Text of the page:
June 11th, 2009
06:00 PM ET

How will your life change if oil reaches $250 a barrel?

FROM CNN's Jack Cafferty:

Experts predict the price of oil could soon hit $250 a barrel. Already, a barrel of crude is trading at almost $73 dollars - which is up from the lows of $30 a barrel only four months ago.

Prices are going up for lots of reasons; the big one is a new report that shows the world's proven crude reserves have fallen for the first time in 10 years. Demand for oil has gone up for the first time in 10 months; and as the global recession begins to wane, demand for energy is only expected to increase. Plus, it's the start of the summer driving season.

And, since oil is traded in dollars - a further decline in the value of the U.S. currency could also push oil prices higher. If oil prices keep going up, it's possible that could erase the glimmers of economic recovery we're starting to see.

Some analysts say they wouldn't be surprised if oil hits $80 or $90 a barrel soon; while the chairman of the Russian energy group Gazprom is repeating last year's estimates of $250 dollars barrel.

Meanwhile, rising oil prices mean rising gasoline prices. The national average price for a gallon of regular unleaded gasoline is now $2.63, according to AAA. Gas prices have increased for 44 days in a row now, with the average price jumping almost 30 percent a gallon since the end of April.

Here’s my question to you: How will your life change if oil reaches $250 a barrel?

Interested to know which ones made it on air?


Filed under: Gas Prices • Oil Prices
June 11th, 2009
05:00 PM ET

OK to add to national debt to pay for health care reform?


The National Debt Clock in midtown Manhattan shows the total U.S. government debt as well as the calculated amount per U.S. family. (PHOTO CREDIT: STAN HONDA/AFP/Getty Images)

FROM CNN's Jack Cafferty:

President Obama wants to have it both ways. He wants the government to stick to pay-as-you-go rules in order to keep federal budgets under control.

The nation's deficit is expected to top $1.8 trillion this year - more than four-times last year's all-time high.

The president wants Congress to pass a law that requires lawmakers to pay for new spending and tax cuts without adding to skyrocketing deficits. He says the rule, which was in effect in the 1990s when the U.S. had budget surpluses, is simple: "Congress can only spend a dollar if it saves a dollar elsewhere."

But the president apparently wants pay-as-you-go to apply to everybody but him. This plan would make about $2.5 trillion of exemptions for some of the president's priorities over the next 10 years. And Mr. Obama's health care reform plan would also be able to run huge deficits in its early years. Hardly the stuff of fiscal restraint.

Republicans are warning that health care reform will add to budget deficits for years to come. House Minority Leader John Boehner says the Democrats have ignored calls for fiscal responsibility, and he's right: "We don't need more rhetoric and gimmicks. We need action to tackle the tremendous fiscal challenges facing this nation."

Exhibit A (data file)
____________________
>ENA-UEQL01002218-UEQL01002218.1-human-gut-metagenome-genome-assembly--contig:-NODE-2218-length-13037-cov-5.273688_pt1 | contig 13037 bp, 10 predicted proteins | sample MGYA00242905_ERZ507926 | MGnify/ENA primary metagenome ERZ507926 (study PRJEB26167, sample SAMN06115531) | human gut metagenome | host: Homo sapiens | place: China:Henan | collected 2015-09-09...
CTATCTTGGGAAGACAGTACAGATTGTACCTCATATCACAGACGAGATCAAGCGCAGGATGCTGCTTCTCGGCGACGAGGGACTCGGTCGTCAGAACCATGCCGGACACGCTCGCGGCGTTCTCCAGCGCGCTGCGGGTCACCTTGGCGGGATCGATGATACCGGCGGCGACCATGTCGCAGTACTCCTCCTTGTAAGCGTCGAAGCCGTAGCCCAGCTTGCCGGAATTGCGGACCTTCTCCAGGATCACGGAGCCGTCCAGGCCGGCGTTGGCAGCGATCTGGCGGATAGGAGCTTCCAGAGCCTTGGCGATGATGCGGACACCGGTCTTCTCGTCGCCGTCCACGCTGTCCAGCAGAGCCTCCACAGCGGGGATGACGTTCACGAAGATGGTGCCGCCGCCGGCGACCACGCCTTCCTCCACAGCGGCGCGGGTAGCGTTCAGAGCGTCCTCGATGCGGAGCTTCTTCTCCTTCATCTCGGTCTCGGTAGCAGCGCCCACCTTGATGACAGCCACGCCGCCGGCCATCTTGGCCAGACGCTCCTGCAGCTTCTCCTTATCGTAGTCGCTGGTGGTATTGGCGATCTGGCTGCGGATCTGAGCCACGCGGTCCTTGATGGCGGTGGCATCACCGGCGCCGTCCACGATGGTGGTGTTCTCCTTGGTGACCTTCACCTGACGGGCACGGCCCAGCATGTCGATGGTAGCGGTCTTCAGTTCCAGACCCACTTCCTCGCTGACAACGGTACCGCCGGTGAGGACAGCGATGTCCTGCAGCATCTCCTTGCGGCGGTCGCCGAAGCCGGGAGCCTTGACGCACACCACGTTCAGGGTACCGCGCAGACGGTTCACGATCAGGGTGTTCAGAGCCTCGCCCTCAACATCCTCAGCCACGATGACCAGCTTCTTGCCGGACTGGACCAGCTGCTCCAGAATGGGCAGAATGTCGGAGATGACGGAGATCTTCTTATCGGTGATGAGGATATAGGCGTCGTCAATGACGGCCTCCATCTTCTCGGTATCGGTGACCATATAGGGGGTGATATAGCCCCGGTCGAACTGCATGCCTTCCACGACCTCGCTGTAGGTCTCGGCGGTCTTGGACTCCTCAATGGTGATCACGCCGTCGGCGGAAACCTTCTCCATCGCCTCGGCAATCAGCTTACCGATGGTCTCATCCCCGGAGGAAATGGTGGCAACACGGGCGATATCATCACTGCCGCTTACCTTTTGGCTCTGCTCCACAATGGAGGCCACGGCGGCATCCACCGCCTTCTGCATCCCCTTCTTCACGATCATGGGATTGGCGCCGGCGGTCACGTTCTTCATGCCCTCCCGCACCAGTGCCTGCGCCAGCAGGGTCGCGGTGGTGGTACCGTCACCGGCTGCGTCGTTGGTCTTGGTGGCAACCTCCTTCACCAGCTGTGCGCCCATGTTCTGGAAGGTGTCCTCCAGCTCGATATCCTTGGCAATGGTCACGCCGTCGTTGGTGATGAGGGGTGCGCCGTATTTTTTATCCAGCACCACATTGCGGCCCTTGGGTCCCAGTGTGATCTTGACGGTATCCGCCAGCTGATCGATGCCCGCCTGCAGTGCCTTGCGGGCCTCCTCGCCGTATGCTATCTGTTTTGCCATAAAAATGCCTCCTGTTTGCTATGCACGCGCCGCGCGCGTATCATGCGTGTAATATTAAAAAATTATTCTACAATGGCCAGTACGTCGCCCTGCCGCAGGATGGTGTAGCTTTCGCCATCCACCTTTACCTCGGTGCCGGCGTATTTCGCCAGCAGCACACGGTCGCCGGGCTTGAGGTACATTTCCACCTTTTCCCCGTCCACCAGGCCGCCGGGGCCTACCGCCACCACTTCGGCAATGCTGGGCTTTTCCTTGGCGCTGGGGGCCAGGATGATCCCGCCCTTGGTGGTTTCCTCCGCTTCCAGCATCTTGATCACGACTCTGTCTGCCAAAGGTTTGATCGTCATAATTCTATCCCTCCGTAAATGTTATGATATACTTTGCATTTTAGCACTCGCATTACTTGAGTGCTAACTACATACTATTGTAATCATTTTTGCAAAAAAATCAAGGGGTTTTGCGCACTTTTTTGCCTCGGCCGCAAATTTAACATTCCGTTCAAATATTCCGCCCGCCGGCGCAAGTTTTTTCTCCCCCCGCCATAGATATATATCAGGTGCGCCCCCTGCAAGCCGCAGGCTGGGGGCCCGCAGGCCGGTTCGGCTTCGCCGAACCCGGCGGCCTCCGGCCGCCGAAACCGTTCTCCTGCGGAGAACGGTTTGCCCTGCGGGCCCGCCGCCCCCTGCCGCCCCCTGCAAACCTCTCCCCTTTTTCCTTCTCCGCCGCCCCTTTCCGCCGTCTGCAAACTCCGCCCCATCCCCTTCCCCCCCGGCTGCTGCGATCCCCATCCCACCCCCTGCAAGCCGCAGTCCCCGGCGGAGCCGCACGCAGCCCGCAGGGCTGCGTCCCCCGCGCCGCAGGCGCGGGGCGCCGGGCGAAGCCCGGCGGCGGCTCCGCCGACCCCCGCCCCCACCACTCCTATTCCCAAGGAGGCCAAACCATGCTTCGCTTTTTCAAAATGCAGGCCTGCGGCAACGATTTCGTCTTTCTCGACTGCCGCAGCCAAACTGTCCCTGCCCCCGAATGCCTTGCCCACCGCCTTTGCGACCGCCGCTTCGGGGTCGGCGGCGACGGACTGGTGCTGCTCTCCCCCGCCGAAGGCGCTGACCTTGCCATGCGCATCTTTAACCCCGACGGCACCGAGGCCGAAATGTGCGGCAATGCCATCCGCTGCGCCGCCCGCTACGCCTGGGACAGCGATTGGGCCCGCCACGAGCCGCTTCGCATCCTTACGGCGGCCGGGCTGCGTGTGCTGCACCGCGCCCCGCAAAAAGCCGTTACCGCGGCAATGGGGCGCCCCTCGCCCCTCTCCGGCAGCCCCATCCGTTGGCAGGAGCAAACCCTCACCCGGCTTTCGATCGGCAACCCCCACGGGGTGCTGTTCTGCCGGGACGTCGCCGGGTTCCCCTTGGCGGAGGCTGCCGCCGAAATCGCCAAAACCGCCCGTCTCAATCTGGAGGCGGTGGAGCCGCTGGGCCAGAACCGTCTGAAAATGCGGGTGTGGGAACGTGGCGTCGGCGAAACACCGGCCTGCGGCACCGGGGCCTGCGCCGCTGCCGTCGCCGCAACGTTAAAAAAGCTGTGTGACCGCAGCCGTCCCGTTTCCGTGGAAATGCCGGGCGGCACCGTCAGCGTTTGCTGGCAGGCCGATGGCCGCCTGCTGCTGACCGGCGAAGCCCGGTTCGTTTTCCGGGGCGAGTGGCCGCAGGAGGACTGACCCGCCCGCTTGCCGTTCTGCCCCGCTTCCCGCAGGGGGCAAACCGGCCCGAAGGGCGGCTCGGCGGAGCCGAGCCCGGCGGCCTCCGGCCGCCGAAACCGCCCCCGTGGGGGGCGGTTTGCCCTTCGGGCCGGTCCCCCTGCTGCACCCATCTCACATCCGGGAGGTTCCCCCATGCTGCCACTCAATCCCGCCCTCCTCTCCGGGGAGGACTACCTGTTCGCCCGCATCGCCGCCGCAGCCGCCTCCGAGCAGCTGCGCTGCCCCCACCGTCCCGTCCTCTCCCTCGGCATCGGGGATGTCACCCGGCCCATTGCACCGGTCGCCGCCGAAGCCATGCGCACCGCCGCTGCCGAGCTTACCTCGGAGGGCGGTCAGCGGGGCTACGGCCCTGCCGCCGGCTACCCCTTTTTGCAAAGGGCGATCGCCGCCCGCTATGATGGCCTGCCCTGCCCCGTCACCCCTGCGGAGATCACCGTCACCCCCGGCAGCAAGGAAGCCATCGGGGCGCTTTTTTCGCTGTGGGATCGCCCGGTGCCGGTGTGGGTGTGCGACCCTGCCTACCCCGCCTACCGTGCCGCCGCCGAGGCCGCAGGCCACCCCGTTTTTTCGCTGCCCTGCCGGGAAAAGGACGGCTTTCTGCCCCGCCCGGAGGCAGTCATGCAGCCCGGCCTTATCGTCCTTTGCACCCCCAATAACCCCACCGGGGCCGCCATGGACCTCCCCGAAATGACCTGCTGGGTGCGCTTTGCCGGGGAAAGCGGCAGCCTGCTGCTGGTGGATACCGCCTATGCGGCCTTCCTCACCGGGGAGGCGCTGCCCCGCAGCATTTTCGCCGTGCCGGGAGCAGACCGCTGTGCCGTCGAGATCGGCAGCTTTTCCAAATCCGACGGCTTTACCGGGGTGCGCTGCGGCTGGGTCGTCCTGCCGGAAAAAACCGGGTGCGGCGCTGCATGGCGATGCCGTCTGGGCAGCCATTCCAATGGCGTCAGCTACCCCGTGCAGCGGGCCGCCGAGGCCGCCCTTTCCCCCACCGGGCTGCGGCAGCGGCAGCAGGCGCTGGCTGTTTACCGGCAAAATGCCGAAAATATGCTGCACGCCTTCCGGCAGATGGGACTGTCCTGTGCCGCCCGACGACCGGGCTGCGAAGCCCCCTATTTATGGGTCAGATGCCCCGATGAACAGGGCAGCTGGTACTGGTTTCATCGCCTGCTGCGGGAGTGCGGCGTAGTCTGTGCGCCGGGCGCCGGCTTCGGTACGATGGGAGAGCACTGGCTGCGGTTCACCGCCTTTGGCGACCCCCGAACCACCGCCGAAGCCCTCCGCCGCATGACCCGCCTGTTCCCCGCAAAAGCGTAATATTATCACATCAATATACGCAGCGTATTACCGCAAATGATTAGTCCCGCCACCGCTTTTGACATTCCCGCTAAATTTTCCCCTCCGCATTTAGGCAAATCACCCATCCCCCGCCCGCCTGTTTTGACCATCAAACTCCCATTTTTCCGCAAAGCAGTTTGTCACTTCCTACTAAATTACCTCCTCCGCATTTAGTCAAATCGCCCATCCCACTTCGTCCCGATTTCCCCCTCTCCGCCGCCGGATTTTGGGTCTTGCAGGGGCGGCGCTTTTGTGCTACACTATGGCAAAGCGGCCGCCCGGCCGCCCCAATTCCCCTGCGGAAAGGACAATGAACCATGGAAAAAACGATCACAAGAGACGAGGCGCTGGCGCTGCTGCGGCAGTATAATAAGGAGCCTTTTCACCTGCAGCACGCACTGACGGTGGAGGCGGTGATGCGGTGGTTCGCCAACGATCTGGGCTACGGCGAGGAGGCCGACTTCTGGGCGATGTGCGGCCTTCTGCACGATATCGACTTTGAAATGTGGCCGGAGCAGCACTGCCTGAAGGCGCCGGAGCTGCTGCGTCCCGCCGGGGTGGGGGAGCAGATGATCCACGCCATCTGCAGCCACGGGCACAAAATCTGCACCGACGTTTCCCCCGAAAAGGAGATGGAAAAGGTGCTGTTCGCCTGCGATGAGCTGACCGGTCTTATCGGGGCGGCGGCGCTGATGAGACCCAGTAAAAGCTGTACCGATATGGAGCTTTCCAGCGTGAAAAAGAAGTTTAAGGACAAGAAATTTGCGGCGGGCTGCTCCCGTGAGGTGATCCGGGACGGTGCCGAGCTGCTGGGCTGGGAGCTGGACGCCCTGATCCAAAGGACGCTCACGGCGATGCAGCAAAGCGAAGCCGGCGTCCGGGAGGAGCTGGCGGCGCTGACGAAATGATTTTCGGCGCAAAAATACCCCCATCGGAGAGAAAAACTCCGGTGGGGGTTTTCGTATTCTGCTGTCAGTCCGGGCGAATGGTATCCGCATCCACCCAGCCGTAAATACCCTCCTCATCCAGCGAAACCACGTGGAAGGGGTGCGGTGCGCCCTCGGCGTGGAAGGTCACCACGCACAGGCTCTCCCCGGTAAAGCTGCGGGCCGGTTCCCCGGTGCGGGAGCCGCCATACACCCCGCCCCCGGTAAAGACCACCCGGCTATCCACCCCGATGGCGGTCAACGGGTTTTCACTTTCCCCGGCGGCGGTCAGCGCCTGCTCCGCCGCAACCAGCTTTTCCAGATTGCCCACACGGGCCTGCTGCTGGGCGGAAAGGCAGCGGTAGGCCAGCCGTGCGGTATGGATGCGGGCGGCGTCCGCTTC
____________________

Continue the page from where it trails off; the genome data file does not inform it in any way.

Of course, the Republicans ran up record deficits under President Bush, so Boehner's cries ring a little hollow.

Here’s my question to you: Is it okay to add to the record national debt in order to pay for health care reform?

Interested to know which ones made it on air?


Filed under: Health care
June 11th, 2009
04:00 PM ET

Can Obama's Cairo speech help defeat Ahmadinejad?

FROM CNN's Jack Cafferty:

Some are calling it the "Cairo effect"... they're referring to indications that President Obama's speech last week has already resonated with the Muslim world. In it, the president made clear that countries that don't back extremists are more likely to win the favor of the West - and avoid isolation.

Iranian President Mahmoud Ahmadinejad is running for a second term against three challengers in a June 12 election.

The first test came last weekend during Lebanon's elections, where an American-backed coalition defeated the Hezbollah-backed group. Most analysts had predicted that the Hezbollah-led coalition would win...

But The New York Times reports that while there are many domestic reasons why the pro-west coalition won, many also point to Mr. Obama's campaign of outreach to the Muslim world: "For the first time in a long time, being aligned with the United States did not lead to defeat in the Middle East."

Analysts highlight steps the new administration has already taken to ease tensions with Muslims. For example, they are proposing talks with Iran and Syria - rather than confrontation - which makes it harder for Hezbollah and other extremists to demonize the U.S.

The next test comes on Friday, when Iran's hardline president Mahmoud Ahmadinejad is up for re-election against a moderate challenger. Although Ahmadinejad is unpopular at home for many reasons, including the economy, some believe that President Obama's speech could help lead to his defeat.

The last time moderates had a real chance of winning in Iran was in 2002, right after former President Bush included Iran in the so-called axis of evil - and we all know how that turned out.

Here’s my question to you: Can Pres. Obama's speech to the Muslim world help defeat Iranian Pres. Mahmoud Ahmadinejad in tomorrow's election?

Interested to know which ones made it on air?


Filed under: Iran • President Barack Obama